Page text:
The University of St. Thomas


Knutson, Sandra

Knutson, Sandra

Making Curriculum Connections Integrating Elementary Classroom Music and Language Arts
Sandra J. Knutson

Researchers are beginning to uncover the mysteries of how the human brain processes and integrates information. Music’s effect on sensory integration has received some notable attention in recent years. The positive findings about music learning, especially in early childhood, have sparked some schools, businesses, and states to propose and implement programs that specifically integrate music skills and activities to promote thinking skills.

Research suggests that students retain more information when there is stimulation on both sides of the brain. This is accomplished through multisensory types of experiences. Elementary music classes meet this criteria through their moving, speaking, singing, playing, and listening activities. This capstone project explored the integrated learning environment created by combining components of elementary music education with language arts.

The purpose of this project was to explore ways to develop a collaborative effort with elementary classroom teachers, and to stimulate and enhance learning in the music classroom by involving students in creative musical-linguistic exploration. The project involved a review of literature in the areas of curriculum integration, sensory (brain) integration, and the effects of combining skills in the areas of elementary music education and language arts.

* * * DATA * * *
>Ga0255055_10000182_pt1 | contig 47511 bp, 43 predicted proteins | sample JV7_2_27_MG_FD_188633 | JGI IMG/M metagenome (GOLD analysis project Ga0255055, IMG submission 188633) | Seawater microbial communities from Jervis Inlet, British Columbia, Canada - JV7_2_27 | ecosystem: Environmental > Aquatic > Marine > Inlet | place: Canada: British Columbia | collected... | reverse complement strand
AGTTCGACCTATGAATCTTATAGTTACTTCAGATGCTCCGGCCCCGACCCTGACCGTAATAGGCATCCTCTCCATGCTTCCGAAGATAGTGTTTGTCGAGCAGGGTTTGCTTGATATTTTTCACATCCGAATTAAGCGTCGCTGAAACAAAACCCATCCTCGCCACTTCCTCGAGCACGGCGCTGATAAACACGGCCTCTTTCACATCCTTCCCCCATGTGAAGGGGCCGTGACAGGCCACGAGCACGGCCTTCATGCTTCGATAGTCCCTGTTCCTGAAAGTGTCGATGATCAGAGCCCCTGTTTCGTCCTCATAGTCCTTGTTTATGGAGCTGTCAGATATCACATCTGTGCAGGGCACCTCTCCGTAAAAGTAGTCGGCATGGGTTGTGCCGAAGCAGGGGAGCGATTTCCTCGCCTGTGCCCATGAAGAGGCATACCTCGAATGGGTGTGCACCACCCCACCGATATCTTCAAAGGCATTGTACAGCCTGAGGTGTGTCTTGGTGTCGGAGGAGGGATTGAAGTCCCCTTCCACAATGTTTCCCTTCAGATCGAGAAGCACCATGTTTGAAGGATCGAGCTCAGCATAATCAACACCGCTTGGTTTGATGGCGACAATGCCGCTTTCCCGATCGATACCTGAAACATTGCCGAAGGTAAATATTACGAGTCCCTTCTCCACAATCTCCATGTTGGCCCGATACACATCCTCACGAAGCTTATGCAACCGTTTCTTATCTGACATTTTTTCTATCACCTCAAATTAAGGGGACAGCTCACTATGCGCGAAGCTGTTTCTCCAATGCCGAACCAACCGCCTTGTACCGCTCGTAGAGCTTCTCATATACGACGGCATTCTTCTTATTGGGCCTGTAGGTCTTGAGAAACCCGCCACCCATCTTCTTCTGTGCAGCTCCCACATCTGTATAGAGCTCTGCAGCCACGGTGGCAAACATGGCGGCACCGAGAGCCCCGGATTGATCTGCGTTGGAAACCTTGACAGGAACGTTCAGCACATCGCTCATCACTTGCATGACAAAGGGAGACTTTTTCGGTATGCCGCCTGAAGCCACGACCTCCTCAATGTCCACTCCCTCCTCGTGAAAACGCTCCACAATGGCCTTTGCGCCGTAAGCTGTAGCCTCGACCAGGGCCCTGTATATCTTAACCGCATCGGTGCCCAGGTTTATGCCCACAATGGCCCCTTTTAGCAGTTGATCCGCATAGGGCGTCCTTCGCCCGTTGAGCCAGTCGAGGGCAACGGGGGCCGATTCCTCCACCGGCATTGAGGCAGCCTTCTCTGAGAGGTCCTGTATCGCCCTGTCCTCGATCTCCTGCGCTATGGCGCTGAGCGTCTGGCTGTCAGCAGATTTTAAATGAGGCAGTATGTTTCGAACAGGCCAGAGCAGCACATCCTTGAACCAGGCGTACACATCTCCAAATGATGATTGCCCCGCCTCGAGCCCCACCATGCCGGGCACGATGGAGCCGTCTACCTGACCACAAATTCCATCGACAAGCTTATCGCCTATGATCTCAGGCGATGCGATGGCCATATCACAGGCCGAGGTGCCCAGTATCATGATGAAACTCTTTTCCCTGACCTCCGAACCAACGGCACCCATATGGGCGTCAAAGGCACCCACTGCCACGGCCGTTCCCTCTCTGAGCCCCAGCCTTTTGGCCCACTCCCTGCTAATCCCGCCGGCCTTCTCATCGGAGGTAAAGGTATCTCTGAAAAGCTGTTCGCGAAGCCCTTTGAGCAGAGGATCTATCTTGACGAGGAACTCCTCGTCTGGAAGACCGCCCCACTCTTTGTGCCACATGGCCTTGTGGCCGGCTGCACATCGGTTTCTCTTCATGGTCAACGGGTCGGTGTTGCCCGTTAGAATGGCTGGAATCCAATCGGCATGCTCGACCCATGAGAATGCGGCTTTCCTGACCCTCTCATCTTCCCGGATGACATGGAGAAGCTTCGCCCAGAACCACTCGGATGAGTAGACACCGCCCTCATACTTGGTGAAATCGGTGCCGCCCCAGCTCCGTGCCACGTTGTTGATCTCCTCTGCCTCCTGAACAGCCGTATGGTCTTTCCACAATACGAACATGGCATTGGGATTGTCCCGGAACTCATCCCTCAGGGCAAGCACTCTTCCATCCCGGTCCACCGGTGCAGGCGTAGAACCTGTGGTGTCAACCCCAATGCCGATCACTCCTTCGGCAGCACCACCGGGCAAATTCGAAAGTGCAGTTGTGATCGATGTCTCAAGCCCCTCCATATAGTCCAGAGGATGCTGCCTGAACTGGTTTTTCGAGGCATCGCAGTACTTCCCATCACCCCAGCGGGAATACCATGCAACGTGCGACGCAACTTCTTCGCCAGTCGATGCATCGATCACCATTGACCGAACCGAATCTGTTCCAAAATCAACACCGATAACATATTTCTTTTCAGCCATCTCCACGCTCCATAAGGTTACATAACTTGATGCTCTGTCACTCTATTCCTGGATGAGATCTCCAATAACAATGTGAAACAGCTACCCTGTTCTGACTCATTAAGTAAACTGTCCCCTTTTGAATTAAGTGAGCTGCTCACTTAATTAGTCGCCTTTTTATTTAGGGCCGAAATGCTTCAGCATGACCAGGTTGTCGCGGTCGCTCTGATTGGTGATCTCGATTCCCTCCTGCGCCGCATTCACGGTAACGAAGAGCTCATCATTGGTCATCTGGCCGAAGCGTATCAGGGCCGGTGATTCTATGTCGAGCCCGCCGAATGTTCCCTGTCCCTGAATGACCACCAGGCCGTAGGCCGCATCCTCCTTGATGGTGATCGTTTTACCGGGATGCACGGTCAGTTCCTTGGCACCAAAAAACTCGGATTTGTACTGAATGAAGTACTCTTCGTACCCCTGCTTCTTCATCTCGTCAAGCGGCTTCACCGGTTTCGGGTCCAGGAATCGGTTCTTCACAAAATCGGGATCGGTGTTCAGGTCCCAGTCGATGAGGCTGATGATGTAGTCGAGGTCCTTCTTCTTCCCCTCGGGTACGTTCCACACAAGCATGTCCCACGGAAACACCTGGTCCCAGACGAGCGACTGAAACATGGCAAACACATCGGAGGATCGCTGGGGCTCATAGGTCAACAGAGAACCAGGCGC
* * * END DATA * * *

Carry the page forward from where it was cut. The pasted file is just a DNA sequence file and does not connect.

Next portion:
As a result of this project, it is recommended that music teachers interested in curriculum integration opportunities begin on a small scale, within their own classrooms. As music teachers become ready to try curriculum integration with another teacher, the following guide is recommended: (a) develop a rapport with other interested teachers, (b) make time to compare curricular content or processing skills that are compatible in both subject areas, (c) make meaningful, natural connections between subject areas, (d) explore options and designs for curriculum integration keeping in mind your rationale for doing the project, (e) set up and carry out the project, allowing time for reflection and adaptation throughout, and, upon completion of the project, (f) all teachers and students involved should evaluate the project to determine its overall worthiness and effectiveness.

This project offers one way of combining facets of language arts and music into a unit for the elementary music teacher and classroom teacher. The project is geared to a second grade level but could be adapted for other elementary grades as well. A selection of planning and evaluating tools, twelve music lessons, and list of resources to develop this project further are included.

Some interdisciplinary connections may seem contrived or devoid of any musical thinking. Teachers are cautioned to make sure rhythmic and melodic patterns are not used simply to help students memorize reading or mathematical facts and figures. Interdisciplinary projects or lessons that preserve the integrity of music education lead to a richer educational experience and an increase in motivation among students and teachers involved.

Capstone Advisor
Dr. Wendy Barden